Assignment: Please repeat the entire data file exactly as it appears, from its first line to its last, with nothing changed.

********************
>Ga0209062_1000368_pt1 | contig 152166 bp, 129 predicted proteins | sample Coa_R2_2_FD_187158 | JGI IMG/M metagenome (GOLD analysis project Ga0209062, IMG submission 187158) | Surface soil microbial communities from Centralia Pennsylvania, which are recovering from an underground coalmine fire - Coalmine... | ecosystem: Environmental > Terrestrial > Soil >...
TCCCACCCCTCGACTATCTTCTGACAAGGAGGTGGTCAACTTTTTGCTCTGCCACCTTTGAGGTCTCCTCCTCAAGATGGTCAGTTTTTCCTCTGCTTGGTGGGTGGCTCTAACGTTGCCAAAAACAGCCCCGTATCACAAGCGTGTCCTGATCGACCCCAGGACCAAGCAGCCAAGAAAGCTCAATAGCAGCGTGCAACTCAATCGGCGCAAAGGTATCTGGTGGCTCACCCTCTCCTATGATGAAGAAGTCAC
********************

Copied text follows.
>Ga0209062_1000368_pt1 | contig 152166 bp, 129 predicted proteins | sample Coa_R2_2_FD_187158 | JGI IMG/M metagenome (GOLD analysis project Ga0209062, IMG submission 187158) | Surface soil microbial communities from Centralia Pennsylvania, which are recovering from an underground coalmine fire - Coalmine... | ecosystem: Environmental > Terrestrial > Soil >...
TCCCACCCCTCGACTATCTTCTGACAAGGAGGTGGTCAACTTTTTGCTCTGCCACCTTTGAGGTCTCCTCCTCAAGATGGTCAGTTTTTCCTCTGCTTGGTGGGTGGCTCTAACGTTGCCAAAAACAGCCCCGTATCACAAGCGTGTCCTGATCGACCCCAGGACCAAGCAGCCAAGAAAGCTCAATAGCAGCGTGCAACTCAATCGGCGCAAAGGTATCTGGTGGCTCACCCTCTCCTATGATGAAGAAGTCAC